Ripon, named for the English cathedral city of Ripon, North Yorkshire, by John S. Horner due to the fact that this is where his ancestors came from when they originally emigrated to America. Horner named not only the town but also most of the streets, his house is still standing today. Ripon was officially founded as a city in 1849 by David P. Mapes, a former New York steamboat captain. Within two years the city had absorbed the nearby commune of Ceresco, established in 1844 by the Wisconsin Phalanx, a group of settlers inspired by the communitarian socialist philosophy of Charles Fourier. Mapes was a founder of Ripon College, originally incorporated as Brockway College in 1851.
Birthplace of the Republican Party
Meeting at a school house in Ripon on February 28, 1854, some 30 opponents of the Kansas-Nebraska Act called for the organization of a new political party (to link their cause with the Declaration of Independence). The group also took a leading role in the creation of the Republican Party in many northern states during the summer of 1854. While conservatives and many moderates were content merely to call for the restoration of the Missouri Compromise or a prohibition of slavery extension, the group insisted that no further political compromise with slavery was possible.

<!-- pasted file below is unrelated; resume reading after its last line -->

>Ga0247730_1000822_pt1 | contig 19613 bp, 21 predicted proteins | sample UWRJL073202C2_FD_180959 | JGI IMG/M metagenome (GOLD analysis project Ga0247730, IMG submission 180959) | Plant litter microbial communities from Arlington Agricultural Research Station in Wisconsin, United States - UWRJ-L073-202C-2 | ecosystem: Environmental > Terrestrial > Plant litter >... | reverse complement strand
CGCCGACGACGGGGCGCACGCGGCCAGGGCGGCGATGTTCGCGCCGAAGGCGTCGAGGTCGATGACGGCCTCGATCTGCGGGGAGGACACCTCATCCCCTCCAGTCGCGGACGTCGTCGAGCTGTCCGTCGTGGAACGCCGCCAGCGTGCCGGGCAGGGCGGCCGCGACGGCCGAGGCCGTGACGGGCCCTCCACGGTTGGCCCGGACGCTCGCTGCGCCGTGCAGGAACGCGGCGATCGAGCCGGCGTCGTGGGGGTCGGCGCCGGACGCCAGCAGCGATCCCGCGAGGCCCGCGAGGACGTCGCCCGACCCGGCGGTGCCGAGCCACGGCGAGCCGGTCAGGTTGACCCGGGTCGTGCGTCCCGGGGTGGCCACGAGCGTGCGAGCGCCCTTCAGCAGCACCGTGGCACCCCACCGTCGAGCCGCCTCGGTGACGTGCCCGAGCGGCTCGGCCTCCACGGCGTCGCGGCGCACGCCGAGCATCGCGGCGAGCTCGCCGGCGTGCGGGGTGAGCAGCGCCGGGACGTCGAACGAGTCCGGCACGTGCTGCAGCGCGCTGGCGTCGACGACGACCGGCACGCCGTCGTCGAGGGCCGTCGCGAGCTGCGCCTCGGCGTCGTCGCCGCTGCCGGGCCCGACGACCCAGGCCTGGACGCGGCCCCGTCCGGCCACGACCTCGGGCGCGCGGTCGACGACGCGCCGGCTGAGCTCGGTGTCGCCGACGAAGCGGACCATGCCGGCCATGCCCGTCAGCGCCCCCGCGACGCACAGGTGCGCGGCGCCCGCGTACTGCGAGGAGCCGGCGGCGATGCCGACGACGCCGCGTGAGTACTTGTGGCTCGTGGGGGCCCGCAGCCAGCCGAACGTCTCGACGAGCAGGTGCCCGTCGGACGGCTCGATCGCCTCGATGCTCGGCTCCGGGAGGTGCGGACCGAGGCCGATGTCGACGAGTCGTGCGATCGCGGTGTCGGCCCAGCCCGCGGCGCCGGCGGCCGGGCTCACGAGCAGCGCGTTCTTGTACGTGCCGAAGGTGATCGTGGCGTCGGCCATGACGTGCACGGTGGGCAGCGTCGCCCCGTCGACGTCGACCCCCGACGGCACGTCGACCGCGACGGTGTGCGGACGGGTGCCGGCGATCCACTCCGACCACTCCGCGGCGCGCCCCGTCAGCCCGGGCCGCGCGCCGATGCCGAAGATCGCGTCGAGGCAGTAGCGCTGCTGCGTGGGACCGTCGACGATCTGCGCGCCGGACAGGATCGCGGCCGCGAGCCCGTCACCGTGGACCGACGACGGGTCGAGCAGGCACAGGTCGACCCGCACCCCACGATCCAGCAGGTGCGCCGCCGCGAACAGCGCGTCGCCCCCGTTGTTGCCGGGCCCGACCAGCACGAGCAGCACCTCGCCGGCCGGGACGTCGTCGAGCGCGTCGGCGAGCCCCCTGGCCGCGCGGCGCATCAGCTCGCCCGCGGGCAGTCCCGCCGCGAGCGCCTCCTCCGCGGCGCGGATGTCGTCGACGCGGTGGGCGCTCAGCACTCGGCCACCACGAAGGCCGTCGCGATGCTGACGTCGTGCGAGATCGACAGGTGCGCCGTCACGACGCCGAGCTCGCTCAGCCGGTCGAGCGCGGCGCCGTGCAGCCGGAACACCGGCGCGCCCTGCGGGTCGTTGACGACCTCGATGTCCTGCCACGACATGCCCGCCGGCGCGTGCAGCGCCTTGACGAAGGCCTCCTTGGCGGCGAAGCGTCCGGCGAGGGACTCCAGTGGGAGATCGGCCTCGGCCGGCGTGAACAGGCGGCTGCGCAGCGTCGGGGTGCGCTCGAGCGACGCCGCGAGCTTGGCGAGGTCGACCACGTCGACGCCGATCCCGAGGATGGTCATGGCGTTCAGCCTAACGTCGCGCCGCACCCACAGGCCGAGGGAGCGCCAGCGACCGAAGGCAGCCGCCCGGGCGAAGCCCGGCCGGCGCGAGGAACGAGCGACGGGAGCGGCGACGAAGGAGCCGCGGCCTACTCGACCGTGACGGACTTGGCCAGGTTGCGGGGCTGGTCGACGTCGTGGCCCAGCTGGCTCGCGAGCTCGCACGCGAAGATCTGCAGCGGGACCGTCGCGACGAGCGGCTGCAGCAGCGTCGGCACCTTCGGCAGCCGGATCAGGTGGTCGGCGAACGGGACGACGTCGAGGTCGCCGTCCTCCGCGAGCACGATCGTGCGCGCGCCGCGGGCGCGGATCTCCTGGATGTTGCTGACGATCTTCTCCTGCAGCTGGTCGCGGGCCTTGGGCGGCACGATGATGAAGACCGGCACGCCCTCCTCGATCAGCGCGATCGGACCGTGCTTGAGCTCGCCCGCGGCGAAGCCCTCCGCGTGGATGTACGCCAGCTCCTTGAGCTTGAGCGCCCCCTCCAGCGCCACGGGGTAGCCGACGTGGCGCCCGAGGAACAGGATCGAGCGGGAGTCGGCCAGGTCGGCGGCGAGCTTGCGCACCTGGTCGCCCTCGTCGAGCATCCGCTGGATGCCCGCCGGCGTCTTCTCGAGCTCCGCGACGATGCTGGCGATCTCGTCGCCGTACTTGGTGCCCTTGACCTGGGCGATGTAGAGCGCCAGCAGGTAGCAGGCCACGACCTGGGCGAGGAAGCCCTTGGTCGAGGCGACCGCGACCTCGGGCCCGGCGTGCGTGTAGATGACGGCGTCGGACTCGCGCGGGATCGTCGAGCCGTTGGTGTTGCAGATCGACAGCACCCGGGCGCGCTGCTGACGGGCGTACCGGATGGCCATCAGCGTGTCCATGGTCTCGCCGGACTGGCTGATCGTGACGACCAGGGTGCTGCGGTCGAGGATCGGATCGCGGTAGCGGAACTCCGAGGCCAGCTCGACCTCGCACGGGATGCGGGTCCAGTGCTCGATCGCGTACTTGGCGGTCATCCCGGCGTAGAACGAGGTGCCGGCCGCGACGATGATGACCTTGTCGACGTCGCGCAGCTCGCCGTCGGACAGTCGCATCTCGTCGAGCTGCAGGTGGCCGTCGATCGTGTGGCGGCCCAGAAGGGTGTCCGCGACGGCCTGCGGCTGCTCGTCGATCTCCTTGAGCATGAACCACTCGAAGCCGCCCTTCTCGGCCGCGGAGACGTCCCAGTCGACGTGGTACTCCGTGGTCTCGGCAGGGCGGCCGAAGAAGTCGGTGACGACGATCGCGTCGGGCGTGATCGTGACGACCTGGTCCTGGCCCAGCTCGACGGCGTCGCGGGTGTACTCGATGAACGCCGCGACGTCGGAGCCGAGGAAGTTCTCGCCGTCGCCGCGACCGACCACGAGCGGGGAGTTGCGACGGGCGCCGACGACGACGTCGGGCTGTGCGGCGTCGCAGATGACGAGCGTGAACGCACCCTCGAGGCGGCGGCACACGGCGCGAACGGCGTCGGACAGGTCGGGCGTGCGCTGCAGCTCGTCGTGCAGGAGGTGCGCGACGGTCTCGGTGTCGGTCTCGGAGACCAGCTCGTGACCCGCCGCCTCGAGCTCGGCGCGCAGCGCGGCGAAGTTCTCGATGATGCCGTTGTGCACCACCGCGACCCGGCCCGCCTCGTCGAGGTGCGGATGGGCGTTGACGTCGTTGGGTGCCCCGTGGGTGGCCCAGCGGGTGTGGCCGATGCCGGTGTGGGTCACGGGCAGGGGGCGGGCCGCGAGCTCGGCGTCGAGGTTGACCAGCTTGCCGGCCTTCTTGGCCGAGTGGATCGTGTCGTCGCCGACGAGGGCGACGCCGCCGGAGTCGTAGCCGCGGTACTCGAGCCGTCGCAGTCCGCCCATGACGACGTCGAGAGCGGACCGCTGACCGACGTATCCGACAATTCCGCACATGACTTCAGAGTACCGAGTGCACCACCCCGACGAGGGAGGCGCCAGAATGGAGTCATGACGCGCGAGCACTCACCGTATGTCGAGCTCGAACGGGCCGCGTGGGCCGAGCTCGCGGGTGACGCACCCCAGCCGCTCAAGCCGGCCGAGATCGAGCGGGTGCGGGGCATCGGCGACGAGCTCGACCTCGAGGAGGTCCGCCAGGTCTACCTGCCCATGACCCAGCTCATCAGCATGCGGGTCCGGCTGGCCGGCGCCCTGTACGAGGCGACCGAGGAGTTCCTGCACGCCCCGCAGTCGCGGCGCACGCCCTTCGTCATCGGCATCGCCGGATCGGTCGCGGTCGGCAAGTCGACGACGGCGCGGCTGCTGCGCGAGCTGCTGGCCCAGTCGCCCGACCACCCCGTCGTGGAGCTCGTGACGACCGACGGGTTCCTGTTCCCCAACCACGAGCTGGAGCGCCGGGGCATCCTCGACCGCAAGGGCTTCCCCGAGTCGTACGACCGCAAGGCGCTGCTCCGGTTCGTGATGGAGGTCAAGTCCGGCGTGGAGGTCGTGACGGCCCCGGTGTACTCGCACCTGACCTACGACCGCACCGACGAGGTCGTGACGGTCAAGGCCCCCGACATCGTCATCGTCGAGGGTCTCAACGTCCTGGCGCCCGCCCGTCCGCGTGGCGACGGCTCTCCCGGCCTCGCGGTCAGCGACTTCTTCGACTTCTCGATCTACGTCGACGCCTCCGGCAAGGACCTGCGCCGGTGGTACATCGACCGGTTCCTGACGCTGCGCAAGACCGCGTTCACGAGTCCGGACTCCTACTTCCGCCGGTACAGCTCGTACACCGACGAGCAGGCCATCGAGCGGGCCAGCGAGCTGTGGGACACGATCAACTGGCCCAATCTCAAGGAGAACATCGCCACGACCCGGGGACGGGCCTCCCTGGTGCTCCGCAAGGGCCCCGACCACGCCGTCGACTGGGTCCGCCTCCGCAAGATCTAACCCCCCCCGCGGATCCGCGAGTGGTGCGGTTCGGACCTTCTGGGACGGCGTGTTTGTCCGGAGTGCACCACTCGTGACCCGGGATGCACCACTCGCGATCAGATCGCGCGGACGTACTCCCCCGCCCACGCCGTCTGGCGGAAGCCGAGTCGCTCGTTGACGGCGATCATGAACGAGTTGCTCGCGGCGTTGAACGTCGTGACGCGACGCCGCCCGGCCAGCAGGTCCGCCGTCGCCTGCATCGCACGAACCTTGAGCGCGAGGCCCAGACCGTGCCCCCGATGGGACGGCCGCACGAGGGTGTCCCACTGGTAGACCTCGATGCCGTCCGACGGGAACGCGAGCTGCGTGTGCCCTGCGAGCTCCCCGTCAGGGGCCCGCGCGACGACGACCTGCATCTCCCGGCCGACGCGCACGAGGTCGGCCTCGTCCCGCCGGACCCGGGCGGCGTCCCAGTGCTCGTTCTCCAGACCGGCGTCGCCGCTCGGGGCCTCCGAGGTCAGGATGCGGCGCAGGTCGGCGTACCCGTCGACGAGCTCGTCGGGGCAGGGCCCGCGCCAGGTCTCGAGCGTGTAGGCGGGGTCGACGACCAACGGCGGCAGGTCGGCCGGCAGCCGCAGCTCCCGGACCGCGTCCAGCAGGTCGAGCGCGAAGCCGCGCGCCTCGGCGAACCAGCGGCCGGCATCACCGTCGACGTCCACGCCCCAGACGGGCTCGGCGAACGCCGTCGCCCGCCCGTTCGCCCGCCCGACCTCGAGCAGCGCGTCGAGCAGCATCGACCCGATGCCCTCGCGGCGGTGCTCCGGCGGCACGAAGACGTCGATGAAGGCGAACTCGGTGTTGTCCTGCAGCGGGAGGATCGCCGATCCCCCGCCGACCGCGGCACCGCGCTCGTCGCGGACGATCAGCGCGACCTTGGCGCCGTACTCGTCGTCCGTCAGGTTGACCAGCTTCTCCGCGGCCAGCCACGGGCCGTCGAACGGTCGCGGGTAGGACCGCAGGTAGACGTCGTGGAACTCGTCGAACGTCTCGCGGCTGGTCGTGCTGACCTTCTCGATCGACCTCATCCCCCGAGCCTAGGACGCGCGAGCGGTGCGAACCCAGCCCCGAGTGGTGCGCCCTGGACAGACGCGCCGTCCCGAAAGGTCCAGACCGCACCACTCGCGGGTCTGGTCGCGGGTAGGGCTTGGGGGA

The February 1854 meeting was the first political meeting of the group that would become the Republican Party. The modern Ripon Society, a Republican think tank, takes its name from Ripon, Wisconsin.